18 U.S.C.
United States Code, 2017 Edition
Title 18 - CRIMES AND CRIMINAL PROCEDURE
PART I - CRIMES
CHAPTER 90 - PROTECTION OF TRADE SECRETS
Sec. 1831 - Economic espionage
From the U.S. Government Publishing Office, www.gpo.gov

§1831. Economic espionage

(a) In General.—Whoever, intending or knowing that the offense will benefit any foreign government, foreign instrumentality, or foreign agent, knowingly—

(1) steals, or without authorization appropriates, takes, carries away, or conceals, or by fraud, artifice, or deception obtains a trade secret;

(2) without authorization copies, duplicates, sketches, draws, photographs, downloads, uploads, alters, destroys, photocopies, replicates, transmits, delivers, sends, mails, communicates, or conveys a trade secret;

(3) receives, buys, or possesses a trade secret, knowing the same to have been stolen or appropriated, obtained, or converted without authorization;

(4) attempts to commit any offense described in any of paragraphs (1) through (3); or

(5) conspires with one or more other persons to commit any offense described in any of paragraphs (1) through (3), and one or more of such persons do any act to effect the object of the conspiracy,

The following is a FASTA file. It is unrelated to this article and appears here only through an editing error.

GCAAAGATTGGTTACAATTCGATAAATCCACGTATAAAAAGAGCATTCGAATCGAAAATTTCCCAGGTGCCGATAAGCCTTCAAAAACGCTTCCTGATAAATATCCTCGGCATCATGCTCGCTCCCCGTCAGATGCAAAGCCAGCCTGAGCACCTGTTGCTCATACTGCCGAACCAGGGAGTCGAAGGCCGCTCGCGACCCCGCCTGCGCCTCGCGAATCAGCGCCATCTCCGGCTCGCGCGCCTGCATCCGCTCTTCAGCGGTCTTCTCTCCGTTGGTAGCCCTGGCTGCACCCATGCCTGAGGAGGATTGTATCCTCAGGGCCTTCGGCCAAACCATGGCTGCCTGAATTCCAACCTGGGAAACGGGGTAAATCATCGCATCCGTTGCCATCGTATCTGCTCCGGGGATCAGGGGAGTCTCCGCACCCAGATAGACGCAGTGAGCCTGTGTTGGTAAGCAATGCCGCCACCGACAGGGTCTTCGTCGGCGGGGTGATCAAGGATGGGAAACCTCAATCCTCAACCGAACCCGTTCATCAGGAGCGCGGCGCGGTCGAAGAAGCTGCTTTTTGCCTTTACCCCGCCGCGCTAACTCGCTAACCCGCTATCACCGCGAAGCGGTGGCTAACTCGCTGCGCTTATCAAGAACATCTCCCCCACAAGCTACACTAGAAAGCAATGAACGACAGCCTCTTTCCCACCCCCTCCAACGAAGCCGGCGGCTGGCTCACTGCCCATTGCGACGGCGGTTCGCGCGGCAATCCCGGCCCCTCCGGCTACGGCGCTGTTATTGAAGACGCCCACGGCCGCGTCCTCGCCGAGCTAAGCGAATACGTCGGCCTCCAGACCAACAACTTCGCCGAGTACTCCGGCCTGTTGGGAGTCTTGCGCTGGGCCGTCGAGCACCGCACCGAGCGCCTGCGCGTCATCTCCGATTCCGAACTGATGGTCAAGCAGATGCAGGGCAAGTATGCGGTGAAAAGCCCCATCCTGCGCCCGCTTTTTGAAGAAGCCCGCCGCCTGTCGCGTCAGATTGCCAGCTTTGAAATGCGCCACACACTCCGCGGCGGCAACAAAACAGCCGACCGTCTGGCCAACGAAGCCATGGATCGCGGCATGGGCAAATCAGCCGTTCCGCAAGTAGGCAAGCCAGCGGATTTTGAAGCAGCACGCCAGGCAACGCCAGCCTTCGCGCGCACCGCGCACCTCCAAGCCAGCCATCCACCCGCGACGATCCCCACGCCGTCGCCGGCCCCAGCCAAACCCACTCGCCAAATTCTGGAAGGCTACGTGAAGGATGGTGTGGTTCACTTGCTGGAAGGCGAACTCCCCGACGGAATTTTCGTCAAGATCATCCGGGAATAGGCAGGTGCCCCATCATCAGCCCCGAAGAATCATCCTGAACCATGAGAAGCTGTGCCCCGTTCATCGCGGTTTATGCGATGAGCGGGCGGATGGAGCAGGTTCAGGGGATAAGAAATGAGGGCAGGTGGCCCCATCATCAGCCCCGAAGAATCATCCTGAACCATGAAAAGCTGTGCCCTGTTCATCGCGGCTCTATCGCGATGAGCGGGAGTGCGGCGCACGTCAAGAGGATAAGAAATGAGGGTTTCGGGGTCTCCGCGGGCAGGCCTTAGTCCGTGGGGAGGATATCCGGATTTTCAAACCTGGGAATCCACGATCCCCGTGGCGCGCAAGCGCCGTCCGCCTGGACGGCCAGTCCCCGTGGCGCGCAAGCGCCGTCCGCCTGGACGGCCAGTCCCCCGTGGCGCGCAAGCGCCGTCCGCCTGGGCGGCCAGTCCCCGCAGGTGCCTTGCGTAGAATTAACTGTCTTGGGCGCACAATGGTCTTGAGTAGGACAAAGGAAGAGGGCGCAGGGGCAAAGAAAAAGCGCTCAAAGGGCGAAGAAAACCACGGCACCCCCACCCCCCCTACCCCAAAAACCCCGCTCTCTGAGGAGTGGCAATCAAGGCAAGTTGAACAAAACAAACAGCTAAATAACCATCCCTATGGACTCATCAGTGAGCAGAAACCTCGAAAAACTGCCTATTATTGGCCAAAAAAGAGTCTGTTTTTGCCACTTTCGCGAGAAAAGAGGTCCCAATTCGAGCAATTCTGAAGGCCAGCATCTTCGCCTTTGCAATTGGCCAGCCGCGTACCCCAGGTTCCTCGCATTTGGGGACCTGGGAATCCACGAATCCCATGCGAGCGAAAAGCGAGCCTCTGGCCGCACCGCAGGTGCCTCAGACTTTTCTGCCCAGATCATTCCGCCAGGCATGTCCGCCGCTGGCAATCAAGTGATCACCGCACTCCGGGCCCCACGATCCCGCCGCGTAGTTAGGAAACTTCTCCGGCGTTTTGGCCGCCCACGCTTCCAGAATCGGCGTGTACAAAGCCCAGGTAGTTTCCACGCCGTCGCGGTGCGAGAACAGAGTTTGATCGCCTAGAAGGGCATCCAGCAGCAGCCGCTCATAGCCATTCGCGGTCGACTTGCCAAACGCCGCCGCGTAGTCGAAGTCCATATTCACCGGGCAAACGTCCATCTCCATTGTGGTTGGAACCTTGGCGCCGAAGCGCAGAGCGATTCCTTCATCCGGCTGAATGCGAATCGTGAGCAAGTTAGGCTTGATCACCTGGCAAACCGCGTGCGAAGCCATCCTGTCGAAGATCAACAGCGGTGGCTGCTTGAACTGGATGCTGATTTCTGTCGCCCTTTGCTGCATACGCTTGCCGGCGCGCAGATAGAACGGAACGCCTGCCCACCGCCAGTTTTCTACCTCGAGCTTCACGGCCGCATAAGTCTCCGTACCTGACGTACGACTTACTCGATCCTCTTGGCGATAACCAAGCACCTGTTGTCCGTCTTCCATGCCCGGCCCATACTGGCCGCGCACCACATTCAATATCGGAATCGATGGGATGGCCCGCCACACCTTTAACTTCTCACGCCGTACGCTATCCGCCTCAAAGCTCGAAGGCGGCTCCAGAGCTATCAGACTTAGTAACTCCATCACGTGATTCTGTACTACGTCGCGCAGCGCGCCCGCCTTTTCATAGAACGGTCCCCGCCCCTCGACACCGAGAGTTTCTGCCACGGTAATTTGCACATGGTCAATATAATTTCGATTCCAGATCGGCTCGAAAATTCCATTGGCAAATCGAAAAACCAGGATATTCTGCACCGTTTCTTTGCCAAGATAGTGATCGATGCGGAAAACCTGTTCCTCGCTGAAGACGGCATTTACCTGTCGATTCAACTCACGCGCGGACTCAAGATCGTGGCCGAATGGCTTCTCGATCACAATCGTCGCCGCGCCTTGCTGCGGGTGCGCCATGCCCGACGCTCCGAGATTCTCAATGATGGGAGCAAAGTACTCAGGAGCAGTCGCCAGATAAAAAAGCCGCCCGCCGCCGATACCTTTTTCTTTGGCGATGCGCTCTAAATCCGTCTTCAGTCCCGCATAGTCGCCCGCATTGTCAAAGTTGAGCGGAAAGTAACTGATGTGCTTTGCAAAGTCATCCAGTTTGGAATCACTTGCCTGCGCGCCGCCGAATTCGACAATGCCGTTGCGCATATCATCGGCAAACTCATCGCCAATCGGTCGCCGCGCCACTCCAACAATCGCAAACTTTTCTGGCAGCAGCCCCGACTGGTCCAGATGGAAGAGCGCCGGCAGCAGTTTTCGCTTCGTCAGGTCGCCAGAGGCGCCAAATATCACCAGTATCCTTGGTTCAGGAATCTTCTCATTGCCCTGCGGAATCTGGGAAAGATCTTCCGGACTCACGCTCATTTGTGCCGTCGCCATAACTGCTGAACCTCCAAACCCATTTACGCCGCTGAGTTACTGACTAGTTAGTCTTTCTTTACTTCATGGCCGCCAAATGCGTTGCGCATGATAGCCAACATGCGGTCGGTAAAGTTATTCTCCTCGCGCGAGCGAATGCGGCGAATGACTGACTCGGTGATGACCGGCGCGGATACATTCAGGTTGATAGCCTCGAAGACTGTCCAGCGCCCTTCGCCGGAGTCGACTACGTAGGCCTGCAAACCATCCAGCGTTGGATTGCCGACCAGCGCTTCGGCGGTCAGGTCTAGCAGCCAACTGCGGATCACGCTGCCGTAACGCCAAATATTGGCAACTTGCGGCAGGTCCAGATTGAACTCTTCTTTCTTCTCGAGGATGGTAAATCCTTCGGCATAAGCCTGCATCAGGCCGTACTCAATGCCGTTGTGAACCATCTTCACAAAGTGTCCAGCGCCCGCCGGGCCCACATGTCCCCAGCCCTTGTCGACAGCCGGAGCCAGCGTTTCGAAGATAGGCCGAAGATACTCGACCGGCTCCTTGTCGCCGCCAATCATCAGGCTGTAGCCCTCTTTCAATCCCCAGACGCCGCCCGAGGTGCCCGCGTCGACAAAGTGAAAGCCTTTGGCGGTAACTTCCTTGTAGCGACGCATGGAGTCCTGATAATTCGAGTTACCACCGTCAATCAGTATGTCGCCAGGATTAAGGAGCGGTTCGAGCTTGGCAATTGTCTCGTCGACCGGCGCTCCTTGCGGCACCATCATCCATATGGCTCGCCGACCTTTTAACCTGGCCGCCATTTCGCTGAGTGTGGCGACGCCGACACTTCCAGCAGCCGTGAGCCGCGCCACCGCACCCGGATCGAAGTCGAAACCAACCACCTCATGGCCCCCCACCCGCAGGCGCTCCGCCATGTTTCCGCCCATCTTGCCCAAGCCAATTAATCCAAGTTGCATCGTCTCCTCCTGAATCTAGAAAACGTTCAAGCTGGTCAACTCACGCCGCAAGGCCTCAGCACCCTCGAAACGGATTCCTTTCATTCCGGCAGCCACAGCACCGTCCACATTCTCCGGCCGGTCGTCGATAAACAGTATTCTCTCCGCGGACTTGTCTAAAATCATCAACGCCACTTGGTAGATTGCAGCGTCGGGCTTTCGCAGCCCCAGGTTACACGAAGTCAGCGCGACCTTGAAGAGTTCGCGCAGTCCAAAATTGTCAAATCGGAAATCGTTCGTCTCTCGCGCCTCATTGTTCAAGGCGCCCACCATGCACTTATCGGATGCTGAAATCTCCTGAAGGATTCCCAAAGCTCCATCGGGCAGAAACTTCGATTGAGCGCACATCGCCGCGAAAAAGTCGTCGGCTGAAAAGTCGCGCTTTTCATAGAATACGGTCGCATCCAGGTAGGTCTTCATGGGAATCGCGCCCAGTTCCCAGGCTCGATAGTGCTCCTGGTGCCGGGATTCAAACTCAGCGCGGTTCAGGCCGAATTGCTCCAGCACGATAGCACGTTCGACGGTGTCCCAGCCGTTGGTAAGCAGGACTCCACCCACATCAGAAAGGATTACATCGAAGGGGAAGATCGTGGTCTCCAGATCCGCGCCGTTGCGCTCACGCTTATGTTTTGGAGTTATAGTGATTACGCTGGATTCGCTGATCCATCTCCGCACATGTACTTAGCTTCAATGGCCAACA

shall, except as provided in subsection (b), be fined not more than $5,000,000 or imprisoned not more than 15 years, or both.

(b) Organizations.—Any organization that commits any offense described in subsection (a) shall be fined not more than the greater of $10,000,000 or 3 times the value of the stolen trade secret to the organization, including expenses for research and design and other costs of reproducing the trade secret that the organization has thereby avoided.

(Added Pub. L. 104–294, title I, §101(a), Oct. 11, 1996, 110 Stat. 3488; amended Pub. L. 112–269, §2, Jan. 14, 2013, 126 Stat. 2442.)

Amendments

2013—Subsec. (a). Pub. L. 112–269, §2(a), substituted "not more than $5,000,000" for "not more than $500,000" in concluding provisions.

Subsec. (b). Pub. L. 112–269, §2(b), substituted "not more than the greater of $10,000,000 or 3 times the value of the stolen trade secret to the organization, including expenses for research and design and other costs of reproducing the trade secret that the organization has thereby avoided" for "not more than $10,000,000".